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Discussion in 'Thumpers' started by Gregster, Jul 6, 2007.
Thanks for the positive reinforcement. Sounds like a chisel might be invited to the party.
A trick I use to remove bushings from swingarms, or lower control arms, or similar things is to thread a hacksaw blade through the bushing and very carefully slice the bushing lengthwise. Cut very carefully and the arm will not be touched. Once you get a saw blade width slot cut in the bushing it will collapse inward a little and be easier to drive out.
Your quite welcome.
This is what's needed:
Swing Arm/Rising Rate Linkage Bearing Install Tool
Designed for installation of the swingarm bearings on late-model Japanese off-road motorcycles
200 mm long threaded installation bolt
Puller draws bearing into the swingarm
Includes three drivers for use with common bearing sizes
Kits includes driver sizes I.D. 20mm / O.D 26mm, I.D. 21mm / O.D. 26mm & I.D. 22mm / O.D.27mm
I have one in the tool box.
I ordered one.
I am going to assume the gray/white coating on the rocker arm pads is the hard plating. When that wears through and it hits shiny metal it is going to wear fast. Does it seem the exhaust rockers have a shorter life than intakes? A and B rockers from the intake side can be swapped over to exhaust side?
What would cause my bike to sound like a barrel full of nuts and bolts rolling down a hill?!?!
I was on a day trip desert loop in the natl park with my buddy on his v-star. mile 44 my bike starts making a racheting noise, i stop. It increased with revs and got really loud (i thought it was about to blow!) so I shut it off, smoke a bowl and a cigarette, and I go start the bike back up and noise is gone! WTF!! I rode the remaining 40 miles home with no problems and now I'm worried?? it starts fine, no loss of power or anything, I can't seem to make the noise reoccur either.... I couldn't figure out where it was coming from though it sound like the stator side
Atleast I didn't have to ride home on the back of a cruiser, the Honda loves me enough to make it home.
Well just how big of a bowl was it? Because that may make a difference.
dropping a valve seat.
That bearing race is extremely hard. Hacksaw is a no go. I dropped the swingarm out and am using a sawzall. Even that is barely getting a bite.
Hate that when that happens.
When in doubt add lots of heat.
Well put another 25 miles on it going to and from work and such. seems to be fine now but I don't want to write it off as a fluke, probably be ordering the stuff for a top end soon and see what I find.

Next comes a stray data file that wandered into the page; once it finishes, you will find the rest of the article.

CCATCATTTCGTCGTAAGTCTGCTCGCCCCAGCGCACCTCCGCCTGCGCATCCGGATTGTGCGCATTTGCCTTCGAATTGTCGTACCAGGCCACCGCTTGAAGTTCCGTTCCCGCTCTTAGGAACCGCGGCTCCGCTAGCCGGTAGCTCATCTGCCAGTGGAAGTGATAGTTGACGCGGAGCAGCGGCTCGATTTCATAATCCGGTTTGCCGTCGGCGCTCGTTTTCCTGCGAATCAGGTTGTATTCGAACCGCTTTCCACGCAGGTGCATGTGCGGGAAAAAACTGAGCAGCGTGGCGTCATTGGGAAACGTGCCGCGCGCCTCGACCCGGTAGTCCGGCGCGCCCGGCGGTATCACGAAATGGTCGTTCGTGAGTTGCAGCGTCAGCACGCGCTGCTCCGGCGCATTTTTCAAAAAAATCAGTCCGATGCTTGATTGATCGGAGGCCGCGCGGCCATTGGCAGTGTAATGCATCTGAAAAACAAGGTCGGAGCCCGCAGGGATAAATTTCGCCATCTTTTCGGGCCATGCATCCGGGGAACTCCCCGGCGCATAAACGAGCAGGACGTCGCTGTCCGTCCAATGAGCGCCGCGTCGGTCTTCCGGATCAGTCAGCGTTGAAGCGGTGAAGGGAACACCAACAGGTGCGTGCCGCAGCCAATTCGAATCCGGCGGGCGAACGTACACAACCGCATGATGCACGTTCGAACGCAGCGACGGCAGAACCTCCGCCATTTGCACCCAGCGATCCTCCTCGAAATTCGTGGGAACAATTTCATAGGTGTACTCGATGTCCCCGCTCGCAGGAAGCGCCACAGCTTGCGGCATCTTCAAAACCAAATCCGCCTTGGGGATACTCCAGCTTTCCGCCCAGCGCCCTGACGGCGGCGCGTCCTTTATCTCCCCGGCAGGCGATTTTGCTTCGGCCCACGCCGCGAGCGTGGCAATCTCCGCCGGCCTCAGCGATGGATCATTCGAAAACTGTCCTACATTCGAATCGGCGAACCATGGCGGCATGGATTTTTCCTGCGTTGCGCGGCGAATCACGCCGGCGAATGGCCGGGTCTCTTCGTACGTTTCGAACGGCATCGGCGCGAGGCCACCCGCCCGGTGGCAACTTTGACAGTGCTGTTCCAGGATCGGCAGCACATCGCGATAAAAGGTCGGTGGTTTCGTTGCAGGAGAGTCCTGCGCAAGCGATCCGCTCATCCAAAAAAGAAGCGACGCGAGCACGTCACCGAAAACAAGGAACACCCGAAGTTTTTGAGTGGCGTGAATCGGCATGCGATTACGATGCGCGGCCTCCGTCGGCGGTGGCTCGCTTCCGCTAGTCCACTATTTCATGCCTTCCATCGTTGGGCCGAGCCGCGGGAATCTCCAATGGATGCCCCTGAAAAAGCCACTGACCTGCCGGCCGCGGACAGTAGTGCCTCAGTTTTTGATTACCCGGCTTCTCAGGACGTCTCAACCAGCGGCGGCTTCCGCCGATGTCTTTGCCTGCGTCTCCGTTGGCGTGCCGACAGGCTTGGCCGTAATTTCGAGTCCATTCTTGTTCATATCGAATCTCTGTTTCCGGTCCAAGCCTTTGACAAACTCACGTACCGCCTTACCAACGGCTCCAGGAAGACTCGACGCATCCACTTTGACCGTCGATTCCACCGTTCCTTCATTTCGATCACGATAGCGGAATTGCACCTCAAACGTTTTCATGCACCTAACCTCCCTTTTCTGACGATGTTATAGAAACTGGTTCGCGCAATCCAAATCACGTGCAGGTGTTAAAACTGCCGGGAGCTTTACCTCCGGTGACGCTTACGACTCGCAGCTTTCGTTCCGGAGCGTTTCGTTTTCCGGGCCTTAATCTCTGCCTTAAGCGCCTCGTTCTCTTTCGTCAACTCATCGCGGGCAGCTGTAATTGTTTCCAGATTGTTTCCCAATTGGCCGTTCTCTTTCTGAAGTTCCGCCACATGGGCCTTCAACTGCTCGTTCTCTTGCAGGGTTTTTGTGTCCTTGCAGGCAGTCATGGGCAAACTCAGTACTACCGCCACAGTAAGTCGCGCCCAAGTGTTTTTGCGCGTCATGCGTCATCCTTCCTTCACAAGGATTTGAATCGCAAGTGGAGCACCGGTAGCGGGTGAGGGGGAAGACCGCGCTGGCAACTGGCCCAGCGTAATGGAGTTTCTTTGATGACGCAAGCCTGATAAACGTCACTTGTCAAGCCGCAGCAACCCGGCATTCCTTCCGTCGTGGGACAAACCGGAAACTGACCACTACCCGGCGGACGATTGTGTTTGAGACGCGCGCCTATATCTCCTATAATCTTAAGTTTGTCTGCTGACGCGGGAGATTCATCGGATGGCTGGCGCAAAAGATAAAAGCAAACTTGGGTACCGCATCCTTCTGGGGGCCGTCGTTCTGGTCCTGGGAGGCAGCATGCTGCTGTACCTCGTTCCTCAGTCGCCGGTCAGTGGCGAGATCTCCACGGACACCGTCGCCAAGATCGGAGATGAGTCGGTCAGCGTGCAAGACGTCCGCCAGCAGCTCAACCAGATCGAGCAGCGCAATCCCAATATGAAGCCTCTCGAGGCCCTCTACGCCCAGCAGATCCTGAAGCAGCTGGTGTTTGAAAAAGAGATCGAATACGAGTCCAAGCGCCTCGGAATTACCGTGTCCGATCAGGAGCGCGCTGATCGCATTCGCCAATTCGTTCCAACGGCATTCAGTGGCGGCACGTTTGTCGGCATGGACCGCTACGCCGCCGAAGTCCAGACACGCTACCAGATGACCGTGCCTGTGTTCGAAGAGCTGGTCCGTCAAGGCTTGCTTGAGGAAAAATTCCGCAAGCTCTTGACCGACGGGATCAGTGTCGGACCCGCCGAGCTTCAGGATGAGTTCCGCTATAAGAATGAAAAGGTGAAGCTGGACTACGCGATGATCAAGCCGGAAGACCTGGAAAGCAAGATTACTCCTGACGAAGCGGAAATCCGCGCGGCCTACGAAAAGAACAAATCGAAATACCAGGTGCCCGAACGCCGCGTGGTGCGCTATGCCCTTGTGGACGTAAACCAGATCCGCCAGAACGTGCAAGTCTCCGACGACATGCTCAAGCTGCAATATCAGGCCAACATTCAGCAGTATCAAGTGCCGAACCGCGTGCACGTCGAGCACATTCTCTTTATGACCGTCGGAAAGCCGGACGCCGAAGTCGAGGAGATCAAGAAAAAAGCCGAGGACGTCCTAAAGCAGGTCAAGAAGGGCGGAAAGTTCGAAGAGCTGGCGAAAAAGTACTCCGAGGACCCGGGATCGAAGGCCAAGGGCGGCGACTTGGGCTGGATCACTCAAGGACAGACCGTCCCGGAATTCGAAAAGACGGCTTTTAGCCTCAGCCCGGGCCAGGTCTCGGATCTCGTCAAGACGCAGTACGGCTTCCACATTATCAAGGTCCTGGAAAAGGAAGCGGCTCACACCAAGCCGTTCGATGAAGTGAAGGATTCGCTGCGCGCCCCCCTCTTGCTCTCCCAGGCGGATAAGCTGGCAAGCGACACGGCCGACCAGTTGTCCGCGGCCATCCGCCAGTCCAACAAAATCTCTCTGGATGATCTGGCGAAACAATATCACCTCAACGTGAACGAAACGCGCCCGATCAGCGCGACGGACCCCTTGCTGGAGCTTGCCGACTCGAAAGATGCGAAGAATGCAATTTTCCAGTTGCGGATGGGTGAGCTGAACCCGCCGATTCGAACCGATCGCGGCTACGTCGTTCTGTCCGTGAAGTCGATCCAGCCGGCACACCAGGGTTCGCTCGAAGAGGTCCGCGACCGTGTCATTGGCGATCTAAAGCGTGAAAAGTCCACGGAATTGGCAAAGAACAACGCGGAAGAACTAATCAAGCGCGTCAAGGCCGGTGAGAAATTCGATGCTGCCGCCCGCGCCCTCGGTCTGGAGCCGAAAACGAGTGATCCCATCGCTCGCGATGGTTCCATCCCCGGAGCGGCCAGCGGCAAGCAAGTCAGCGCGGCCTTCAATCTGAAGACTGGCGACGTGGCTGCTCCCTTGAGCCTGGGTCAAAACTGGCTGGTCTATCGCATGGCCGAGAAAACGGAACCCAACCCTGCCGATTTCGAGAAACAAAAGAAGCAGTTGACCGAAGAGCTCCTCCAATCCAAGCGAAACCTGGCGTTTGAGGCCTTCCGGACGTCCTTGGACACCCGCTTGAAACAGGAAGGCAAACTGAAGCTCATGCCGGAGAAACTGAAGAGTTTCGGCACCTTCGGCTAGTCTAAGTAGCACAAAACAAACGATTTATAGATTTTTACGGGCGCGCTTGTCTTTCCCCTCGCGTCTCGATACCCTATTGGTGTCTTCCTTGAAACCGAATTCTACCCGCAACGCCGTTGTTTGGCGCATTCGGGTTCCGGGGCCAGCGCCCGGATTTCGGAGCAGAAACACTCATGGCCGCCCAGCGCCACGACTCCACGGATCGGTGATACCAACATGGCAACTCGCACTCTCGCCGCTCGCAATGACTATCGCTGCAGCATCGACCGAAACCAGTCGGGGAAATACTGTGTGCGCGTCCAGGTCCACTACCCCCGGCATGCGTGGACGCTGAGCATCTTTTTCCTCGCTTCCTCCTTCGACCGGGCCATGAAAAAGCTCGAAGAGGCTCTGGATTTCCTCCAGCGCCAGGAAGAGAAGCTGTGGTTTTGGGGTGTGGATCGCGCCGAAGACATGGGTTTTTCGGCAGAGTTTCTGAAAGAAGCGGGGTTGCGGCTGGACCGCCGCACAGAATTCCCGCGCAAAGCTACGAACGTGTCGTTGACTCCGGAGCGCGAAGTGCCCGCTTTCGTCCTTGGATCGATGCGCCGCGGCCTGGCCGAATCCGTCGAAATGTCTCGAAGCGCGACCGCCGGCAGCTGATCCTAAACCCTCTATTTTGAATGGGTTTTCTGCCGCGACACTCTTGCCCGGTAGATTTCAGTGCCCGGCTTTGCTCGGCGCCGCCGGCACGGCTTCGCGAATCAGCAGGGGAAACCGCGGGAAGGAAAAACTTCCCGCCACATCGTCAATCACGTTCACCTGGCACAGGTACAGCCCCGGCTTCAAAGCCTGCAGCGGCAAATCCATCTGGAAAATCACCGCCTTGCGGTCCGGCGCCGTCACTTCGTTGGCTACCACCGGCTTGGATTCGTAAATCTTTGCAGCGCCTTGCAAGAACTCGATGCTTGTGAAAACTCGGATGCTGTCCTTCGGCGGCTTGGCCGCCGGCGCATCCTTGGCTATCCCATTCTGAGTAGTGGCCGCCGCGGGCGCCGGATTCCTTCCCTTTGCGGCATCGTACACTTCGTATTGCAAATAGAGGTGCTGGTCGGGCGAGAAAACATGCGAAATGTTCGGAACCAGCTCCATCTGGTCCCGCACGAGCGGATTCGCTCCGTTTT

Well I couldnt wait any longer. After rebuilding my XL600RMG from the ground up I took it around the block half a dozen times today to get it hot and check for oil leaks. Front brake yet to be fitted and back brake shoes still bedding in, but, holy shit, how hard does this thing go???!!!
Running 0.5mm oversize 11:1 Wiseco piston, Kibblewhite valves, guides and springs, and a Staintune muffler from a VTR1000. Goes much, much better than before the rebuild. Clutchless wheelies in first and second gear. I was wondering if any other XL600 owners here are running the 11:1 Wiseco piston and if you've found it made a huge difference to the power the engine produces.
Yeah they can move. When I put the 13t front sprocket on and go offoad, I often find myself getting into a mess before I know it, and I can climb the gnarliest hills around here without even thinking about it. Accidental wheelies if you're not used it :) I don't know what ratio mine is but the receipt from last rebuild just says "WISECO HI-COMP" as one of the parts. Me and my friend were racing around after work one night. he has some v-star 950 thing, and he said his speed was reading 105+ and I "flew by him" :eek1 Don't know how accurate his speedo is and I wasn't looking at mine either, but I have no business to go nearly that fast on anything again that was with stock gearing
Compression is the first wakeup call for sure on these big singles. I have run Wiseco 11:1, 102.4mm which worked well, though it actually calculated out to 10:1 when measured on install which is fine because that is about the upper limit for fuel availability.
After a crankshaft breakage issue I opted for an XR crank which necessitated a new piston. I went with a JE 11:1, 102mm which also calculated out to 10:1. It also works well and runs great, but it is noisier than the wiseco till it warms up.
I got a dremel carbide burr to reach in there and a diamond coated sawzall blade. Tonight see what happens. No heat as I dont want to risk fire.
Editing this post I would like to add the carbide burr works good at cutting a deep gouge into the race. I should have them out tonight.
What is the story on installing an XR crank? Longer stroke sounds like a great idea.
I'm in the middle of putting a ported head with a stage two camshaft on top my Wiseco 11:1 piston. Unfortunately I've run into some stripped cylinder head bolt threads. I've read some suggestions about Heli-Coils and the like so I'll have to figure out what will work best for me.
Nothing ever goes as planned when working on FOBs...
Are you talking about the bolts that thread into the cylinder that are stripped? If so I have had very good results by Heli-Coiling the offending holes. Although I have had my machinist do this procedure on his mill so that the inserts end up in the correct place. Even the holes that have the locating dowels. Both on the early XR600/XL600 (8mm) and the later XR600/XR650l (9mm) inserts.
Yes, the threads that are set into the cylinder jug. Thanks for the tip about having the machinist do it. I take it my best bet is to remove the jug and set it up on a drill press to ensure the insert takes straight and true. Can you reuse the cylinder base gasket or should I get one of those on order?